September 30, 2017, 5:06 PM · Thanks for that video link! I agree that the independent function, while obviously ideal, wouldn't stop your progress. Feeling a strength and lift from the back of the hand starting at the palm joints (I like to think of the hand like a willow tree) has helped me a lot. And if the pinky cannot operate independently of the other fingers, then let the other fingers be involved. Let them rest and move as the pinky needs to instead of wrenching the pinky down by itself. But I always struggle with pinky any way I try to use it
Edited: October 1, 2017, 4:36 AM · For more years as a cellist/violinist than I'd care to remember an important part of my warm-up has been fast trills on all fingers in a variety of positions including, possibly unusually, the 1st finger on an open string (can be useful in Baroque). And before all that the keyboard finger exercises my piano teacher made me do as a small child :(

The secret to fast trills is of course a relaxed left hand and arm.
Edited: October 1, 2017, 9:04 AM · I have non-independence in my right hand and and almost independence in my left. I cannot seem to stop a very small participation of my ring finger when I crinkle my 4th finger. It is tiny - barely perceptible, but exists.
It is interesting to me that 3 of us : the surgeon , Mary Ellen and myself - who have independant or near- independant motion in one hand only, and are violin players - have it in the left, where it would presumably be more helpful . Did we all start as children? Does this in fact help bring about this outcome? (in spite of the surgeons' belief) https://www.youtube.com/watch?v=3TZLAzfyc_0
October 1, 2017, 8:46 AM · Although I realize they published a scientific paper about this, I'm still not so sure about this. When I took up violin playing again seven years ago, there was no way I could do what the Australian lady in the video linked by Mary Ellen demonstrates. My 3rd and 4th fingers were hopelessly dependent. But I was passionate about improving on the violin and motivated and determined to conquer my limitation. I did all the typical pinky exercises, as I was already 42 years old at the time, this was really tough practicing. Anyway, after a few months the finger dependence was already largely resolved. Nowadays I can readily do what the Australian lady demonstrates and I can do technical things on the violin that seemed ridiculous to me seven years ago, like trilling double-stopped octaves. So I just want to say, practice can do wonders. I am not an anatomist but tendons and muscles are not homogeneous bands of rubber, they consist of individual cells, they are connected by nerves, your brain can do a lot to change and train their capabilities?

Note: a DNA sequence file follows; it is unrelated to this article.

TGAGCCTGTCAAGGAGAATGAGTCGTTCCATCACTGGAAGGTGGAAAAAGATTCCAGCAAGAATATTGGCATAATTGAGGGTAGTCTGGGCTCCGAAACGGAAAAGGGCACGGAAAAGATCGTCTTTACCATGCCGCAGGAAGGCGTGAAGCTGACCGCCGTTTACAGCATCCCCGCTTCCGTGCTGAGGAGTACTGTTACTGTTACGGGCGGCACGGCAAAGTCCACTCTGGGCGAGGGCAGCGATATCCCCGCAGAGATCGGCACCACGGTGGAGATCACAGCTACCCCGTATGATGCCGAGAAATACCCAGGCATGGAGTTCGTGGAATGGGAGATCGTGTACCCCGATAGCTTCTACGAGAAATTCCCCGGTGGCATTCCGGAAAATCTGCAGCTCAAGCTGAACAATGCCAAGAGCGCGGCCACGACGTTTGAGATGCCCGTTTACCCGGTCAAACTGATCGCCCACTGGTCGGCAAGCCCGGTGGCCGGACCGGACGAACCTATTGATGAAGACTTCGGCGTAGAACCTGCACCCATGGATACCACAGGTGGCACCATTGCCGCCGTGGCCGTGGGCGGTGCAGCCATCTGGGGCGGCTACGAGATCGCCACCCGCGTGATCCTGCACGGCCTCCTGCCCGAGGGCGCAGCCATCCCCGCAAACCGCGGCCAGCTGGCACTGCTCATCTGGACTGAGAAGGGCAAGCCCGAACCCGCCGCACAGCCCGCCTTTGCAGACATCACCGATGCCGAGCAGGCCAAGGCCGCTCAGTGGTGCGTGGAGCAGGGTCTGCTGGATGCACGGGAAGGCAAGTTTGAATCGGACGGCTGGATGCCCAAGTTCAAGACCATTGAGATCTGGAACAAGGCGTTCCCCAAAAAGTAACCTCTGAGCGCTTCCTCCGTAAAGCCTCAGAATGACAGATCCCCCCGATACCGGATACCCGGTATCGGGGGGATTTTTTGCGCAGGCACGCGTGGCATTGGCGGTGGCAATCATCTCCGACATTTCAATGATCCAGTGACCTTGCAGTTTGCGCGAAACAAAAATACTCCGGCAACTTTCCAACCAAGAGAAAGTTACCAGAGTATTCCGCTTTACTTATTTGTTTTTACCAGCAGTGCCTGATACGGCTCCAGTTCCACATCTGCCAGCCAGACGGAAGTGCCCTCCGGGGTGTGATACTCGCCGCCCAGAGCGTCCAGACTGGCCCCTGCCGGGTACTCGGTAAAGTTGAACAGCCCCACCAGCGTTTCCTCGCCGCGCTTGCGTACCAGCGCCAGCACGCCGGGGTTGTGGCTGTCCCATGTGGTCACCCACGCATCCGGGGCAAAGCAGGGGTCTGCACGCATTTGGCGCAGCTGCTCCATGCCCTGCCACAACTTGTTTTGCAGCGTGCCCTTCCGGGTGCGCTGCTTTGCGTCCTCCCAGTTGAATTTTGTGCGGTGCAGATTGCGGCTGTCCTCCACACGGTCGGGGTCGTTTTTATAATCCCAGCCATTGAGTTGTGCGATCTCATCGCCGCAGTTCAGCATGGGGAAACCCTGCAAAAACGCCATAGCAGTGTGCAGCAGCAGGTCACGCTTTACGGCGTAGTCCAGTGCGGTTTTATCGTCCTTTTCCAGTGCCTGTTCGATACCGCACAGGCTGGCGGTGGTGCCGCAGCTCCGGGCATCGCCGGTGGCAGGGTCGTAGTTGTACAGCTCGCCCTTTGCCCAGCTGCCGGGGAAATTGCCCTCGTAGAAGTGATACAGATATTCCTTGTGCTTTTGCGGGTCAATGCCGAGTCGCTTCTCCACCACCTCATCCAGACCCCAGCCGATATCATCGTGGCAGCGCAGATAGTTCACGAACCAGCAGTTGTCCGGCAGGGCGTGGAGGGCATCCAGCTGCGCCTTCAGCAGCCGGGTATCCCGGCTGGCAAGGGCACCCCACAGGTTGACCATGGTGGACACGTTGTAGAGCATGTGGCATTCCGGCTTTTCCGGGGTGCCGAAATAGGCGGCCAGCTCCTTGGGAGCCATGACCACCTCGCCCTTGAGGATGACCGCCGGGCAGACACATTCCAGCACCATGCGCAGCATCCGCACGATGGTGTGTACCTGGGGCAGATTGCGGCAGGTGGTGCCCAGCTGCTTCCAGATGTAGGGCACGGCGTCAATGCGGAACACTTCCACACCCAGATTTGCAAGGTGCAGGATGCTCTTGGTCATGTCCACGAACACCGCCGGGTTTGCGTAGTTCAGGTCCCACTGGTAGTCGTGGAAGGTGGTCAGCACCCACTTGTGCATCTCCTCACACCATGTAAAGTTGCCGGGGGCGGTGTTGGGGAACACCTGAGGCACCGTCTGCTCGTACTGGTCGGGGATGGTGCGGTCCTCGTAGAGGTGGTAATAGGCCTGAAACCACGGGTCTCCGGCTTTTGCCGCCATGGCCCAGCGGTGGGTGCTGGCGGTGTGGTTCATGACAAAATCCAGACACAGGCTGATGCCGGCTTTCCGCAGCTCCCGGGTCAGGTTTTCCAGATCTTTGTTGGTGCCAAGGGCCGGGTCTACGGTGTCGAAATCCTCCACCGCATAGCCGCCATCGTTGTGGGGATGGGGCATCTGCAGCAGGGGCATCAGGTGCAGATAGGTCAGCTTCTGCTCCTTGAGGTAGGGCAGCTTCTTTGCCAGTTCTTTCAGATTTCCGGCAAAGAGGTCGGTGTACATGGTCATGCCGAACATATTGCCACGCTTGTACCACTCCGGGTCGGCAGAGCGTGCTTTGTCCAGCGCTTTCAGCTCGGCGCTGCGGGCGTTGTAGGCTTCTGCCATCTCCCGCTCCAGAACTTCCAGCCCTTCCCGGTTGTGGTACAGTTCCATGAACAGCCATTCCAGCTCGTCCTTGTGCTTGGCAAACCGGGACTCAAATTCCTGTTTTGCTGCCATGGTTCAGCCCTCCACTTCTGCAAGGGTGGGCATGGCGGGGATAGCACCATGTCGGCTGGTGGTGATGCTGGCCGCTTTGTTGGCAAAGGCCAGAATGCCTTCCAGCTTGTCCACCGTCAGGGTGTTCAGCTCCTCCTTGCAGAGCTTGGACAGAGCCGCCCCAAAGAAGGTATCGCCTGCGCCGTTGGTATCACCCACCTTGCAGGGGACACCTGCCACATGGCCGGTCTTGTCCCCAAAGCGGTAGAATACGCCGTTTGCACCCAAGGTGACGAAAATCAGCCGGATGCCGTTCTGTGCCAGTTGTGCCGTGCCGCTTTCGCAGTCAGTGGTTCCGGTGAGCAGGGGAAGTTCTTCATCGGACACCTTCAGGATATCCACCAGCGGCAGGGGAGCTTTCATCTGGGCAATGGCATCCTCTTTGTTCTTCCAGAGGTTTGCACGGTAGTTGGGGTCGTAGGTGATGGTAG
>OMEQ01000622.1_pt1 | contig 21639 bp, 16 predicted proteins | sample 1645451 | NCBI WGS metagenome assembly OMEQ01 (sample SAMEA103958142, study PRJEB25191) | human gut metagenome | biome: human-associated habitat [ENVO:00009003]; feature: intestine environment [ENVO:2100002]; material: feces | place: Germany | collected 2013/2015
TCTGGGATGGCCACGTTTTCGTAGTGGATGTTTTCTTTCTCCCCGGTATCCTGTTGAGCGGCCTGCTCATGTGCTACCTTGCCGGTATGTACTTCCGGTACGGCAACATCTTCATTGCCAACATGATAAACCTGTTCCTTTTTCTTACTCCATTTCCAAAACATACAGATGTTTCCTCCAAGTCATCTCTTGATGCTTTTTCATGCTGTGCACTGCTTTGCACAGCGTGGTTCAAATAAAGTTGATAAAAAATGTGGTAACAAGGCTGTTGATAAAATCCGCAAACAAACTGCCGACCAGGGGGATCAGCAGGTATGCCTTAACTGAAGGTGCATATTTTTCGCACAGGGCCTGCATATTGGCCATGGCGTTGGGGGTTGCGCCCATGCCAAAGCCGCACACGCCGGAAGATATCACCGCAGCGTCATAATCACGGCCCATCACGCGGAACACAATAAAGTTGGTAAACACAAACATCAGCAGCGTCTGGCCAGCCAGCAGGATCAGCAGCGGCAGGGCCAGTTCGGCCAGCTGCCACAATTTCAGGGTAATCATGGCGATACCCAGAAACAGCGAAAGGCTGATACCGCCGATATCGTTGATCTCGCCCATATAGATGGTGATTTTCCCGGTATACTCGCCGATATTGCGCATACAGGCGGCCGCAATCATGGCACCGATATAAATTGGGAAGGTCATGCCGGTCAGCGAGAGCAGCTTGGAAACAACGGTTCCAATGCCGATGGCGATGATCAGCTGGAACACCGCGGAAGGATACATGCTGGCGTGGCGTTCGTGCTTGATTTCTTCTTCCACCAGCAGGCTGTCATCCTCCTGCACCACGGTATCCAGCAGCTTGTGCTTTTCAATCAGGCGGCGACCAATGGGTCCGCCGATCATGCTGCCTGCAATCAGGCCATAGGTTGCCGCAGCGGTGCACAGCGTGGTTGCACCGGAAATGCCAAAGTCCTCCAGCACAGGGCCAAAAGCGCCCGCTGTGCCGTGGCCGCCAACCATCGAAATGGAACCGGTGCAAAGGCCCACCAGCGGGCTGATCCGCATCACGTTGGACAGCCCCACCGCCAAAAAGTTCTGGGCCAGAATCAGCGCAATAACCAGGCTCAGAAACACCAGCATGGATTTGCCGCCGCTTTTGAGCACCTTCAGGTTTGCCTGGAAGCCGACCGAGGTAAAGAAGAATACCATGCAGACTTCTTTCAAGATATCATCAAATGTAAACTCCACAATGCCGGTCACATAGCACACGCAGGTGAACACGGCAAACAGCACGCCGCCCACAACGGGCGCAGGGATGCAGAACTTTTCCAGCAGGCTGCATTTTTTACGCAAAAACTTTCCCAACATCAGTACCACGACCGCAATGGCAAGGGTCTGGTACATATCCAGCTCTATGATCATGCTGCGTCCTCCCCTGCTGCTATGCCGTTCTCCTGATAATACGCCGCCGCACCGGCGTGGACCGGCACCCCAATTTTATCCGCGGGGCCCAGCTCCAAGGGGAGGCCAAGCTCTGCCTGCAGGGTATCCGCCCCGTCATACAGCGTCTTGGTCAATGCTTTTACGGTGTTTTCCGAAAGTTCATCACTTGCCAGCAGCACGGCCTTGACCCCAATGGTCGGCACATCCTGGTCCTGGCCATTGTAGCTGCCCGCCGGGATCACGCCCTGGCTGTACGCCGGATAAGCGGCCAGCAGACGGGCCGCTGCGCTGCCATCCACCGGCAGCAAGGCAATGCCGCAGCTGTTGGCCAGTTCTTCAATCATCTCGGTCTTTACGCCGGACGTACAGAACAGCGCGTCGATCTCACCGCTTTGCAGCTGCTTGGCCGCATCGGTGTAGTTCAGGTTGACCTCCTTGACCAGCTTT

October 1, 2017, 9:19 AM · Some players seem to be unnaturally well-endowed in this department;

https://www.youtube.com/watch?v=O_8M9Ycd35k

Mine is about half the length

Edited: October 1, 2017, 7:28 PM · My 50 years of solid work, tertiary level conservatorium training, 15-20 hours of practice every week, and professional performance for 15 years says that effort and training doesn't grow new tendons or muscles, as I still can't pass the test. It doesn't mean I'm unaccomplished. My question isn't about whether this can be fixed with practice. I asked that if people have this issue, what strategies have they used to compensate? For example, my fingering choices are influenced by a realisation that I need to avoid 4th finger trills when possible, as they simply aren't as good as other combinations, being uneven and relatively unreliable.

I started to look at this as I've recently been diagnosed with Dupuytren's disease involving the third and fourth fingers on my left hand. It means that I may be looking at surgery to release the nodules and contracture, but I wanted to make an informed choice about how to move forward. Conducting various anatomical function tests revealed a lack of independent control of my fourth finger.

Edited: October 2, 2017, 3:13 AM · As I often write, Fourth Finger Rules!
In fast passages I set up the hand with a curved pinky: the index leans back and the two middle fingers curl.
In slower passages, I allow the hand to move in micro-shifts to obtain the vibrato I want on any finger.